Furthermore, the Honor shares similar specs to the OPPO Find X5 Pro, the latter having the advantage of a 32MP front camera and being better looking – though it’s let down by a mere 2x optical zoom on the telephoto camera. There is also the remarkably powerful, albeit rather unwieldy, Samsung Galaxy S22 Ultra for £935 with dual telephoto cameras. A tough choice for Android fans, so Honor certainly can’t rest on its laurels yet.
Honor Magic4 Pro Verdict
As a flagship phone, the Magic4 Pro definitely delivers the goods, and will enable Honor to fully emerge from the shadow of former owner, Huawei, and shed its ‘budget’ reputation. The main pros are the impressive image and video performance, particularly when it comes to optical zoom, swift focusing and panorama.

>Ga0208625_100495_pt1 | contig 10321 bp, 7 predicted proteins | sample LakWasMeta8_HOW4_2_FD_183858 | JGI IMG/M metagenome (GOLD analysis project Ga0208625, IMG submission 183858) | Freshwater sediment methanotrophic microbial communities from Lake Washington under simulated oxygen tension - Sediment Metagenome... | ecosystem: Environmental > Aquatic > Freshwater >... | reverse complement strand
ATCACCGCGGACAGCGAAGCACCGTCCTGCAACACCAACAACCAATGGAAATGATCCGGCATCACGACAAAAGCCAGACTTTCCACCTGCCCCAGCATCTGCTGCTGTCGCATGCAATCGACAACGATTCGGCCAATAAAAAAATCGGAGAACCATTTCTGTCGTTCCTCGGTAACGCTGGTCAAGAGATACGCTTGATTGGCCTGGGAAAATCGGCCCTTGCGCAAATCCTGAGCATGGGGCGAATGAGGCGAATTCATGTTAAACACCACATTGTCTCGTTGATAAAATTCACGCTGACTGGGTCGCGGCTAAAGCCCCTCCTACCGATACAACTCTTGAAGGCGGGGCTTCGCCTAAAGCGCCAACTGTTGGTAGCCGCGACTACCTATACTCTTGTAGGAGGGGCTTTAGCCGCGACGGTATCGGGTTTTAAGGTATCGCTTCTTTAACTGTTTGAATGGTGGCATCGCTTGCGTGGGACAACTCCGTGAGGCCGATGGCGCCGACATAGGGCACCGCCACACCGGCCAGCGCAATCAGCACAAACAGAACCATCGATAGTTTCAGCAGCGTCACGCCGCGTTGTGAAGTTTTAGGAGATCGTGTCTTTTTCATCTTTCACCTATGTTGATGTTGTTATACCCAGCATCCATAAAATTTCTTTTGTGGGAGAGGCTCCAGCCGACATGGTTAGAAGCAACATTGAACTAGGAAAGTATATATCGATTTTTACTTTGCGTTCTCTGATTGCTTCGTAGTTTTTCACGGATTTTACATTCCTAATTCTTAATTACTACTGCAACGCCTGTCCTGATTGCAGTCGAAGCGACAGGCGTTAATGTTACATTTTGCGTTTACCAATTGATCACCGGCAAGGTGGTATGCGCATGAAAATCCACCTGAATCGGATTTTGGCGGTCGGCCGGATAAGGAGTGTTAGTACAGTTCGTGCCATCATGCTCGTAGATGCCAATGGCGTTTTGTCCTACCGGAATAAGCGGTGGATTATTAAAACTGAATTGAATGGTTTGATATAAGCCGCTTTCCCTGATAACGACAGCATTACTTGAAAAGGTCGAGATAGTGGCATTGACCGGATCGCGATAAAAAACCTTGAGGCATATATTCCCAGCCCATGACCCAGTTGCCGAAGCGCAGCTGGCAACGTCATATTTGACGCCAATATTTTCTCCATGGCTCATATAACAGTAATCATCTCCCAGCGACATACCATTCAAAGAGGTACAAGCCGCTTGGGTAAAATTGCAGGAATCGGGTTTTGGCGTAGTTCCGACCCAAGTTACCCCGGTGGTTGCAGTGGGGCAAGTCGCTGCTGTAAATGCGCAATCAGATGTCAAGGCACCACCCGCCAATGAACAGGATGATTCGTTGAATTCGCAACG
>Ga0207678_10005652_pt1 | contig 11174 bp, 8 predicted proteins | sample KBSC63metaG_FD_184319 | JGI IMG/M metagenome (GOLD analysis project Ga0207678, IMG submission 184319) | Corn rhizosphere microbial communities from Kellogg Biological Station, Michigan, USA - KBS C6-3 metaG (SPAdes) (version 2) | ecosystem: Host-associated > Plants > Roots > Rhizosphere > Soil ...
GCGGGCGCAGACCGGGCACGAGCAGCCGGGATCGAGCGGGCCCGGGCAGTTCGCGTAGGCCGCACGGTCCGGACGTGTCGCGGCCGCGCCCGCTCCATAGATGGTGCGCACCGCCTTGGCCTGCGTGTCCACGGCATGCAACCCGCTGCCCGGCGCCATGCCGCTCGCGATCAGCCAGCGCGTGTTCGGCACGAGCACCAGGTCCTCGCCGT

Some may be put off by the ‘marmite’ rear camera design and the lack of stabilisation on the main camera; Honor also offers only two years of software support, which seems a bit mean for a flagship handset. Generally though, the Magic4 Pro gets the thumbs up and will strongly appeal to Android users who are serious about photography. It doesn’t yet deliver enough killer blows to put its rivals out of the match, but Honor is now a very serious contender – and definitely one to watch.
Fore more options have a look at the Best Smartphones for Photography.